À sa place
The French cover also prompted a question, as to my British eyes it seemed to have slightly erotic overtones (again, not a strong feature of the book). My French editor, however, assures me that this is not the case in the French market.
I really like the ambiguity of the title (‘In her place’), which leaves open the question of which twin’s identity is under threat.
As I can read French (very slowly and with a big dictionary), I will be able to see how the story has been carried over into this new language. I’m planning to get stuck in as soon as I finish editing my next novel.
I’ll let you know how I get on…
What an interesting variety of covers and titles! The English language ones alone show quite a variation, but when you also add the subtle changes in meaning in the translated ones… Thank you for sharing with us.
Thank you so much for this. As a translator and teacher of translation, I am always looking for more reactions from authors on their experience. Kathryn
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Well done! This must be really exciting. And such an insight into marketing. A thought did strike me: could you get some of your many readers around the world to translate, say, a key passage back into English to see what it looked like? I realise that professional translation is an art in itself so it might not work.
Thanks Chris – a very interesting idea! If anyone is interested in volunteering I’d be fascinated to see the results!
I have to say I really like the stickfigure drawing of the first cover. It’s rather unsettling. The Taiwanese title translates as “I am not myself” with the second part of the sentence mirrored (the left column). You can actually see that for yourself : the two characters at the top are the same: 我, meaning “I” and the “my” in “myself” respectively.
Brilliant. Thanks so much. Yes, I like the stick figures too. The designer told me he came up with the idea on a bus ride home from work one evening in London when the windows were all steamed up.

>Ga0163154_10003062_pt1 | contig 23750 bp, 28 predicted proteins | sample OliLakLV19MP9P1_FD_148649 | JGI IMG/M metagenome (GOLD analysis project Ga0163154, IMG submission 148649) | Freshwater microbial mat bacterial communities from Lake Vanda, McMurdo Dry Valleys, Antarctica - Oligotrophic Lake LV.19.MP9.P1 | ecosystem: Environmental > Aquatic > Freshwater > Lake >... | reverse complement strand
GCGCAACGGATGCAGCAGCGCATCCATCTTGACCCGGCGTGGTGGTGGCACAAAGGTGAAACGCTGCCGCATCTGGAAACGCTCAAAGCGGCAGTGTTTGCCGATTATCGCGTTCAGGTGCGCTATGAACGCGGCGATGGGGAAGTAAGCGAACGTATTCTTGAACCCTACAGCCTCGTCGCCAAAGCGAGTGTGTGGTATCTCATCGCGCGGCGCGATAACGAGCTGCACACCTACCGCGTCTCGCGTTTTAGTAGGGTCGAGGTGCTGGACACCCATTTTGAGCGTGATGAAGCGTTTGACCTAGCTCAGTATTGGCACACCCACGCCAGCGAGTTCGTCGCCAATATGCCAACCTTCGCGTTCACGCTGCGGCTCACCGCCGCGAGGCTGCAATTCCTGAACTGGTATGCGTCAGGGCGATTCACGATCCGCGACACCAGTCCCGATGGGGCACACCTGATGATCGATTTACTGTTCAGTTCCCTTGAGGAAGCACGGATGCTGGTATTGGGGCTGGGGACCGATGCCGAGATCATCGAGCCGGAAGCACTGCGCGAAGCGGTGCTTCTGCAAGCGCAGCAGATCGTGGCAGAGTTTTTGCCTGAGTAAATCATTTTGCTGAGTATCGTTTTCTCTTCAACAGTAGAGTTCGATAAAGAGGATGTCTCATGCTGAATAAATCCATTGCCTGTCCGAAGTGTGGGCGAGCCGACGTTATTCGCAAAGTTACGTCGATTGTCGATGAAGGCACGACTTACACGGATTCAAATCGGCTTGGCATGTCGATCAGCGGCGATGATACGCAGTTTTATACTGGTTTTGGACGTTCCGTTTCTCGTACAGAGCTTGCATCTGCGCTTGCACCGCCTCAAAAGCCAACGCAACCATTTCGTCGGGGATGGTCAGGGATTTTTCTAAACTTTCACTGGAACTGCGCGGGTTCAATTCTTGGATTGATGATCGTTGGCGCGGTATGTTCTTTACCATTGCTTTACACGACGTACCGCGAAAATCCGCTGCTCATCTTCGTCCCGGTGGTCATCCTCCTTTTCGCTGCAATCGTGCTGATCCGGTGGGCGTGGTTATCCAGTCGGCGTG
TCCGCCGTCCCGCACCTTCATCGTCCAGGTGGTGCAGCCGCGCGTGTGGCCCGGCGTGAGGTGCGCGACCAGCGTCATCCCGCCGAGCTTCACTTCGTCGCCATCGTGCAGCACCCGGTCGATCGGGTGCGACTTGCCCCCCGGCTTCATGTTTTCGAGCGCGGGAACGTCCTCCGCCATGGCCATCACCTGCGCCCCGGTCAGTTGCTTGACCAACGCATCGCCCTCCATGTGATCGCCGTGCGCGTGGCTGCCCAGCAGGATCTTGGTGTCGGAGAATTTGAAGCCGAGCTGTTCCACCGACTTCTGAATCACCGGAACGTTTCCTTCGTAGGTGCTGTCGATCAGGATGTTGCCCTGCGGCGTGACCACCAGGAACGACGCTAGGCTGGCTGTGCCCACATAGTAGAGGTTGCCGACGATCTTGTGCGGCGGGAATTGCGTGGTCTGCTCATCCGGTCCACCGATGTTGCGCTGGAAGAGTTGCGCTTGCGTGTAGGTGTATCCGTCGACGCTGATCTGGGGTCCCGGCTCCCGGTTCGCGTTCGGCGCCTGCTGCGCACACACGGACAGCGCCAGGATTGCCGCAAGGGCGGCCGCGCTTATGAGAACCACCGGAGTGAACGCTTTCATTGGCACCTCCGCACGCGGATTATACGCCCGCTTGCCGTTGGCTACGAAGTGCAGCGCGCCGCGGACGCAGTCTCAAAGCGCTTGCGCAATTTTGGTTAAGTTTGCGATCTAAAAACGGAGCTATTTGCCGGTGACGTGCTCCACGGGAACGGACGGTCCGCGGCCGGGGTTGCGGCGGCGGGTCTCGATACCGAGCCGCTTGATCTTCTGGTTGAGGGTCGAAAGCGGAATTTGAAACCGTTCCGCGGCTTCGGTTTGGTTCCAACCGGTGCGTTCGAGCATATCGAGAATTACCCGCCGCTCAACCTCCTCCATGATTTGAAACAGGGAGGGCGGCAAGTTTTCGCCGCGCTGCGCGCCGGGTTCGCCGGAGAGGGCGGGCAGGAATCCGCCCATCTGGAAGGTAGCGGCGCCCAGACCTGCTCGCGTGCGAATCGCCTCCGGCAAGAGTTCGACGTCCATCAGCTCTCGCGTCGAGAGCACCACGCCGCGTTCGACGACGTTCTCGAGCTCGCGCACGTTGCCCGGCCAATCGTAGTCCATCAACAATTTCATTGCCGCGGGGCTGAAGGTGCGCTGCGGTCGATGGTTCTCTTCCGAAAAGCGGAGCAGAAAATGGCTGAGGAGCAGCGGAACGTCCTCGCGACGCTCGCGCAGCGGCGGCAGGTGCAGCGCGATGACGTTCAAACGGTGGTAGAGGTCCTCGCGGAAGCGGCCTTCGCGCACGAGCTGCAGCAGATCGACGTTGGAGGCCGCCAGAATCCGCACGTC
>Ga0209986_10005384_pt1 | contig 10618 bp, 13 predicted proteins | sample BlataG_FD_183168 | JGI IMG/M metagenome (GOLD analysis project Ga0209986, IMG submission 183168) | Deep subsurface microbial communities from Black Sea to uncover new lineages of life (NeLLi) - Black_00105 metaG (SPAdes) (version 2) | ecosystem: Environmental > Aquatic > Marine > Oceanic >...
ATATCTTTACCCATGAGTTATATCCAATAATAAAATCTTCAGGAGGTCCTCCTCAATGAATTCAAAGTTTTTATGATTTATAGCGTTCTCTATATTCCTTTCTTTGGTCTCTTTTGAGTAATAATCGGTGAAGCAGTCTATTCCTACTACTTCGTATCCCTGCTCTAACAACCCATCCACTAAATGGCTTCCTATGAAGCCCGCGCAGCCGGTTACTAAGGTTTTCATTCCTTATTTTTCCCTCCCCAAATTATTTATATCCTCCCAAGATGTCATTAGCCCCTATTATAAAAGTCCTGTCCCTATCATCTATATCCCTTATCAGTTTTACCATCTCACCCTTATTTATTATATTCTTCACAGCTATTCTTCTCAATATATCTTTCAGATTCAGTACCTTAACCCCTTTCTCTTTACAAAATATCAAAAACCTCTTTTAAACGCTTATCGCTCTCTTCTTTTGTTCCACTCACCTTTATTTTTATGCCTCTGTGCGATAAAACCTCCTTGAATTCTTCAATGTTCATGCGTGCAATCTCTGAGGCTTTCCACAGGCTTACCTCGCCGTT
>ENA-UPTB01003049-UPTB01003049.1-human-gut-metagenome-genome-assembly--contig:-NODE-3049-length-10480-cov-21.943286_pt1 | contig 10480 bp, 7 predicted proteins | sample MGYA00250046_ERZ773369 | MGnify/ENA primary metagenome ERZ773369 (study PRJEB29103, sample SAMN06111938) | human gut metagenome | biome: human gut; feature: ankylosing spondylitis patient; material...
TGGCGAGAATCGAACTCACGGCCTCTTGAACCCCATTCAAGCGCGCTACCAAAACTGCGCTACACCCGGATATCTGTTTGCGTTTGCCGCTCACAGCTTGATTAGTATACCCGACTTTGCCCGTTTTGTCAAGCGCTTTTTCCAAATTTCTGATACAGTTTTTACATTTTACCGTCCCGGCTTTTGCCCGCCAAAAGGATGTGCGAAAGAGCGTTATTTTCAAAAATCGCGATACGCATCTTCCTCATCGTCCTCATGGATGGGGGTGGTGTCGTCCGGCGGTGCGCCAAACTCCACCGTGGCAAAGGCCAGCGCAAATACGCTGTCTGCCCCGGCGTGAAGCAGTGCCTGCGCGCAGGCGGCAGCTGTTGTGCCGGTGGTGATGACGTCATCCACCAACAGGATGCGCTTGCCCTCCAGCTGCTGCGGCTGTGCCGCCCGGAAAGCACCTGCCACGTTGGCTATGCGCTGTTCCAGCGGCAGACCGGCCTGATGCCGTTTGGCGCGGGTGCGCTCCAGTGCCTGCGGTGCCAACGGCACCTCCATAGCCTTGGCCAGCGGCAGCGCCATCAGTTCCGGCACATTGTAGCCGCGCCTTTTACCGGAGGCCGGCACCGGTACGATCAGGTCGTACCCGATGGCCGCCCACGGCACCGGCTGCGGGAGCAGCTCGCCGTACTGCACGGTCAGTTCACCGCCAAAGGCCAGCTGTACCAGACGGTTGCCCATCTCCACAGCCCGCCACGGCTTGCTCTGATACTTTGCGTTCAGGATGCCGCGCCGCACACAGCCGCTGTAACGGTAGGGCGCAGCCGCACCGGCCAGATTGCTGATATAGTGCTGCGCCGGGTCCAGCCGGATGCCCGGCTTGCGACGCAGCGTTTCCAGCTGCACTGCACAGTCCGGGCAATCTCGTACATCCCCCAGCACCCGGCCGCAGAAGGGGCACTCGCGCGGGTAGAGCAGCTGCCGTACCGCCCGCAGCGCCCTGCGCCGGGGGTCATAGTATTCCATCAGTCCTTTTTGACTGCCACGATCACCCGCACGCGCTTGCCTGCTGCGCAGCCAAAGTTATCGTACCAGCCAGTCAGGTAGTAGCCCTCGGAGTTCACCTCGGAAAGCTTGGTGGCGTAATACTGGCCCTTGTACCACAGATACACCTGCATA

Wonderful post and congratulations on the various book deals! For the Taiwanese version, the Chinese title says quite literally “I am not myself”. Not sure if it follows your original intention. The interesting thing is that the first word 我 on the right hand column means “I” while the first word on the left hand column is the mirror image of 我 – quite matching the picture. But I am intrigued why the 2 Chinese versions – Taiwan and China – would give such a different feel and title to your book. Interpretations are certainly quite different.
Brilliant. Thank you. Yes, it is interesting. I suppose a lot depends on the publisher and where they see the book fitting in the market.
You could also try reading the English version and the French version at the same time. That’s what I’m doing with Harry Potter in Spanish – I refer to the English version when I don’t understand something in Spanish.
Great idea – thanks Marialena!
What an interesting post. A topic to which I’d never given any thought. As a writer, it highlights for me the vital importance of choosing the correct title. And as for the jacket design – well! what a world of cultural difference is revealed. Especially the flamingoes. BTW: I read your novel and love4d it; its now doing the rounds of our Milnerton Library Book Club.
That’s lovely to know. Thanks Alison!
As for the Polish edition, I would have never buy your book, if I didn’t know who you are. Unfortunately, Amber is well-known for their awful covers and poor translation. Maybe I should buy also the English edition to compare them?
And the topic is really intriguing. When I can, I try to read books written in English, instead of the Polish translations. There is always something missing. It’s also the main reason why I learn languages. I want to be able to read books from various countries.
Interesting. Thanks Barbara. It would certainly be intriguing to hear your thoughts if you do decide to read both editions!